GREAT Act proponents hope for ‘organic’ grants transformation
The legislative directors for Reps. Virginia Foxx, R-N.C., and Jimmy Gomez, D-Calif., took the stage Thursday to explain how the government’s $600 billion in annual spending on grants could be more efficient if all those programs had the same data standards. It was clear from the reaction by agency officials, though, that there are still a lot of details to sort through.
Foxx is the primary sponsor and Gomez is a co-sponsor of the Grant Reporting Efficiency and Agreements Transparency (GREAT) Act, which aims to lower the compliance costs related to how the government hands out grants each year. Foxx aide Carson Middleton and Gomez aide Andrew Noh came Thursday to the Grants Management Breakfast Forum at George Washington University to push for the bill.
“If all of our federal grants represented a single company, it would be the world’s largest,” Middleton said. “[Foxx] understood that if we could cut down on compliance costs even a small fraction, we would save taxpayers billions and free up more money for the original purpose of grants in the first place.”
The legislation, which the House Oversight and Government Reform Committee approved in February, would require that agencies use nonproprietary data taxonomies and identifiers for grantees. The plan is to standardize how the government reports its grants data much in the same way the DATA Act did for agency spending.
While federal officials in attendance Thursday were supportive of the bill, many of their questions centered on how to achieve the legislation’s goals at the agency level.
Among those issues are how agencies would apply standards to programmatic reporting, such as the progress updates that grantees have to file with the government and can be diffuse in formatting, even across individual offices within an agency. Another concern is how to ensure that agencies actually adopt any standards.
Middleton and Noh acknowledged that because many grants are established in federal statutes, their requirements are disparate. They noted, however, that the GREAT Act would authorize the Office of Management and Budget to craft flexible guidance for agencies.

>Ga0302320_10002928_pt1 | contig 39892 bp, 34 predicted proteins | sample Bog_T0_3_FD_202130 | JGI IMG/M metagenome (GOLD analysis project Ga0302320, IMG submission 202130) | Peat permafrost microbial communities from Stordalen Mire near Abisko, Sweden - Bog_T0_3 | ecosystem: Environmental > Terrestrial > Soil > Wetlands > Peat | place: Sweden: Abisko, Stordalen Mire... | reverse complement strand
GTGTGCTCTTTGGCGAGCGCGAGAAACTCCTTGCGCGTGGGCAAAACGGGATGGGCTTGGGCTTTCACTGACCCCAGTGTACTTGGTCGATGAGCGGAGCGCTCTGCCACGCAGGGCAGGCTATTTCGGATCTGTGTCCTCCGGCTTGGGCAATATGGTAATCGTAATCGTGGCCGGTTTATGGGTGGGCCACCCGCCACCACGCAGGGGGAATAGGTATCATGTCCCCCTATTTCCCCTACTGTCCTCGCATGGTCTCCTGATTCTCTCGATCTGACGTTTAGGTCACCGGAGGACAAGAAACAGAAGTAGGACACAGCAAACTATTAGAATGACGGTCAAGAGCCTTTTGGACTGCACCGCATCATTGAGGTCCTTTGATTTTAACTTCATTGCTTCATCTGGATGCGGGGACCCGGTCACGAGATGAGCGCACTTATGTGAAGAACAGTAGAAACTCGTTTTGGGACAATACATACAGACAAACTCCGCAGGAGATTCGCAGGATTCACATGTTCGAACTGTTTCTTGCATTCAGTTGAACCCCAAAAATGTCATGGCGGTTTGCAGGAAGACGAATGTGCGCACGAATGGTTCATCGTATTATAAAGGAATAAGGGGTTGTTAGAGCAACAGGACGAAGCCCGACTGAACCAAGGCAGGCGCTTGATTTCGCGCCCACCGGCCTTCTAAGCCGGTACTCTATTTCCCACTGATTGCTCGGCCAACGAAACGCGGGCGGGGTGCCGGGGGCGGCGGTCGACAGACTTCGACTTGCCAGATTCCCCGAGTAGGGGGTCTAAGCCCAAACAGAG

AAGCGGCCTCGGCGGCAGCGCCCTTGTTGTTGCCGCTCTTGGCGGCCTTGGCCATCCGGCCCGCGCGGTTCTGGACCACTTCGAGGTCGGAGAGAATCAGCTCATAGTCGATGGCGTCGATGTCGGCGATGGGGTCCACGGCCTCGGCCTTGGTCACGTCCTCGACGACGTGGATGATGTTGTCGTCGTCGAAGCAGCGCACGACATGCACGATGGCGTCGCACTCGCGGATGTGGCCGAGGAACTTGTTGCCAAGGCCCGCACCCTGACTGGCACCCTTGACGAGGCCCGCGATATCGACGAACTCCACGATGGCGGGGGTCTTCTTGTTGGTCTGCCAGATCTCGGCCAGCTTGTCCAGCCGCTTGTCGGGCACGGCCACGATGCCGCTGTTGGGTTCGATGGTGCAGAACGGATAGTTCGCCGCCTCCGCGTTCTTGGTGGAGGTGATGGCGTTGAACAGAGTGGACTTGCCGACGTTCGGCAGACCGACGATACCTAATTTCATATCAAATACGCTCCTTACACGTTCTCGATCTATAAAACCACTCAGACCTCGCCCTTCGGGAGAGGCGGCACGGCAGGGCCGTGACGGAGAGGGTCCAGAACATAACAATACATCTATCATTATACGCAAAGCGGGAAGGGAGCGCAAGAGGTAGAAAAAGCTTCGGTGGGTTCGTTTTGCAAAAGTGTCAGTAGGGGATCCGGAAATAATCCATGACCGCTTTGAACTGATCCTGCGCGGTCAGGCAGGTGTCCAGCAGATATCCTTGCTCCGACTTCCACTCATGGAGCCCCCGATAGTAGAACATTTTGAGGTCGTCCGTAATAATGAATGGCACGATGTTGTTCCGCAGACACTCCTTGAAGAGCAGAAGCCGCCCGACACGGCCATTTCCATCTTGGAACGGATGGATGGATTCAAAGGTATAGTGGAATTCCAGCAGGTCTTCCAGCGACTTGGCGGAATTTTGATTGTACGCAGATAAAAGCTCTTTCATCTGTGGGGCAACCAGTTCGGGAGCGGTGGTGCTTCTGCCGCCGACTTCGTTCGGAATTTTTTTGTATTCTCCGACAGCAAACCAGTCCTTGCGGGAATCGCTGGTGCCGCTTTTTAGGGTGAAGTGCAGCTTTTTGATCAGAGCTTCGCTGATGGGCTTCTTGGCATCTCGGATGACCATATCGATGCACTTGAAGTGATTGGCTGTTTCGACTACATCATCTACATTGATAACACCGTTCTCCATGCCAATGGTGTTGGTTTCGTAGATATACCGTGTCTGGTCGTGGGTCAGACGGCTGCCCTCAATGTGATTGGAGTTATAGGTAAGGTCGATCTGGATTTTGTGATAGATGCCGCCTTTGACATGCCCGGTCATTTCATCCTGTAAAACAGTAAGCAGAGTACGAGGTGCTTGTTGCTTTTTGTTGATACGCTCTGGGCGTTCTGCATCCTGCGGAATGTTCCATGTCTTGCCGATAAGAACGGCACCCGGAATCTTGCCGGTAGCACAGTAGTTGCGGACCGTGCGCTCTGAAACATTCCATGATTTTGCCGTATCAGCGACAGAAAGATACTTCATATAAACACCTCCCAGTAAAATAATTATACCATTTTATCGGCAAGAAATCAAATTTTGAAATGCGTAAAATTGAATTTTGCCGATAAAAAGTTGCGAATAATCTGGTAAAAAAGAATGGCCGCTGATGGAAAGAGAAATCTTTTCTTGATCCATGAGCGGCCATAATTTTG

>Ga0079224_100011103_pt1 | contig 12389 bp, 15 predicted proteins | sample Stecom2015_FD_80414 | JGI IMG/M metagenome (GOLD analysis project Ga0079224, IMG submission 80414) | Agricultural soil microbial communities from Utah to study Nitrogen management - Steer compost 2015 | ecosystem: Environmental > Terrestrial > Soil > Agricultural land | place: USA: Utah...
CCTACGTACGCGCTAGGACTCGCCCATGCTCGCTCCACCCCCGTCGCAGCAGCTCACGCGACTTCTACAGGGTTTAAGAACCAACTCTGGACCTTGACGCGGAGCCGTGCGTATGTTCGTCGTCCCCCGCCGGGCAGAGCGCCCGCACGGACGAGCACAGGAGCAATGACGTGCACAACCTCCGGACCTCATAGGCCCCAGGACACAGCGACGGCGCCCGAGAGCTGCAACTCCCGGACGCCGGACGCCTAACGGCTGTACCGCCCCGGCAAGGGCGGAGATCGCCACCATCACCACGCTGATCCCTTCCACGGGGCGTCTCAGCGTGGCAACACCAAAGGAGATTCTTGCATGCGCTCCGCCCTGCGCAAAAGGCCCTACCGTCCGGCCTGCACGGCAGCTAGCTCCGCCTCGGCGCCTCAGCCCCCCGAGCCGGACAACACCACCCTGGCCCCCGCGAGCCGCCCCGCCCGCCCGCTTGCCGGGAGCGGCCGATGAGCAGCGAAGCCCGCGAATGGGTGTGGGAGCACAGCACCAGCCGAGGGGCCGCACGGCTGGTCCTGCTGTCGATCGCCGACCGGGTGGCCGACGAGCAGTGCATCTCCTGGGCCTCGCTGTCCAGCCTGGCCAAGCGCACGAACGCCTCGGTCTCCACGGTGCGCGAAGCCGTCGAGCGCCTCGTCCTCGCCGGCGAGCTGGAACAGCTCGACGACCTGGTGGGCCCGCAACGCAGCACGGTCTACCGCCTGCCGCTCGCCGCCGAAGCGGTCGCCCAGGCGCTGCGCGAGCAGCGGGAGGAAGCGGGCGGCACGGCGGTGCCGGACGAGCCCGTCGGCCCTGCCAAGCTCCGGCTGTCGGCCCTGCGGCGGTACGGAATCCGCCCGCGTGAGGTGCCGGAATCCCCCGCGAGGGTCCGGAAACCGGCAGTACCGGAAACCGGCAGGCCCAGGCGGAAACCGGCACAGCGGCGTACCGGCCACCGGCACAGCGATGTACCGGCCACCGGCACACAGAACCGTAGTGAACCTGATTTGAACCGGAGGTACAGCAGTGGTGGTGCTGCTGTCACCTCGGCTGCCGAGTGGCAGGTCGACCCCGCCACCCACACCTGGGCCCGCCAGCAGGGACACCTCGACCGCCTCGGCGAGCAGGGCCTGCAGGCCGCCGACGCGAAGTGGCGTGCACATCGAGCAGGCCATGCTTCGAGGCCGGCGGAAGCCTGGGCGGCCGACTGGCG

In terms of incentives or other levers that could push agencies to adopt new standards, the two congressional aides said that the legislation could have the additional benefit of spurring new solutions that could make the grant process easier in general.
“The use of technology and software to help standardize everything, I think, will create hopefully some momentum within our government to get everybody on board in an organic way,” Noh said.
Noh added that because of the speed of technology development in general, the bill is designed to not lock agencies into a specific technology — thus giving OMB a lot of latitude on how to shape compliance.
“This is going to be one of those rare pieces of legislation that leaves it open and where policy tries to keep up with the times,” he said. “Technology is, I would say, 15 years ahead of the policy we write on [Capitol] Hill. This is something that we want to happen organically. Say what you will about the agency process, you guys are a lot faster than we are in a lot of respects.”
The bill is awaiting a Congressional Budget Office score before it can get a potential House floor vote, but Middleton said that interest has been expressed in the Senate to possibly developing a companion bill.
The President’s Management Agenda also has touted standardization as one of the key strategies in its data management piece.